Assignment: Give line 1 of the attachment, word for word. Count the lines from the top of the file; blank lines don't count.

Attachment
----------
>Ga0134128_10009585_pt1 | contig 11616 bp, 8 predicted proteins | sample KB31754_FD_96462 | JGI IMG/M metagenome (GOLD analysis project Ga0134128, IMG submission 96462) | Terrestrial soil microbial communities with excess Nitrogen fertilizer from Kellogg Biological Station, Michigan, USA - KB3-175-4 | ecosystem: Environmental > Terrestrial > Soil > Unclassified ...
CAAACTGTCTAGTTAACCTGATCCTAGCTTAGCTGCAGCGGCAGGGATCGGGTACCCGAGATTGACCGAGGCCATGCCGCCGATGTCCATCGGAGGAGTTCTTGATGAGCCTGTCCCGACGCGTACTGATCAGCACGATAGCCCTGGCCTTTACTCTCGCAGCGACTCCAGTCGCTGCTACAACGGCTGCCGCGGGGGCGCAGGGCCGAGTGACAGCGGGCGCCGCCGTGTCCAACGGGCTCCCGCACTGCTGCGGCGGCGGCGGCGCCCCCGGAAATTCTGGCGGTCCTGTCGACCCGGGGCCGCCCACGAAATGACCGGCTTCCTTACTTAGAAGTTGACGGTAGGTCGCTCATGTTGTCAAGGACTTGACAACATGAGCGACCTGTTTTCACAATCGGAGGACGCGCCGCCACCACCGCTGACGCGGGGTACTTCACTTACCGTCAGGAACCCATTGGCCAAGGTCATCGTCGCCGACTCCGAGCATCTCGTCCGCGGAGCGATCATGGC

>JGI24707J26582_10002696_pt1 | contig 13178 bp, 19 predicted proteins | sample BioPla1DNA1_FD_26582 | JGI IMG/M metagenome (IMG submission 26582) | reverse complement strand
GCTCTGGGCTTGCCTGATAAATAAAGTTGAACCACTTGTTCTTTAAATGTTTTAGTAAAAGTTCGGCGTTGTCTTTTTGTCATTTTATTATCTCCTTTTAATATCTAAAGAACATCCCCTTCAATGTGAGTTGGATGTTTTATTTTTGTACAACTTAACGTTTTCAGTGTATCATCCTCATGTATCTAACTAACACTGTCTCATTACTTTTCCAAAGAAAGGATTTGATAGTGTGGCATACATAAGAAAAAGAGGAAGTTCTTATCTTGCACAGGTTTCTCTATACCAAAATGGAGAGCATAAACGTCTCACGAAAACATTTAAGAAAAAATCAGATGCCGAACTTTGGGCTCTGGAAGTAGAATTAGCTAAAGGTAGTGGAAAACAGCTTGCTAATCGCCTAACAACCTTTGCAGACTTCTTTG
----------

>Ga0134128_10009585_pt1 | contig 11616 bp, 8 predicted proteins | sample KB31754_FD_96462 | JGI IMG/M metagenome (GOLD analysis project Ga0134128, IMG submission 96462) | Terrestrial soil microbial communities with excess Nitrogen fertilizer from Kellogg Biological Station, Michigan, USA - KB3-175-4 | ecosystem: Environmental > Terrestrial > Soil > Unclassified ...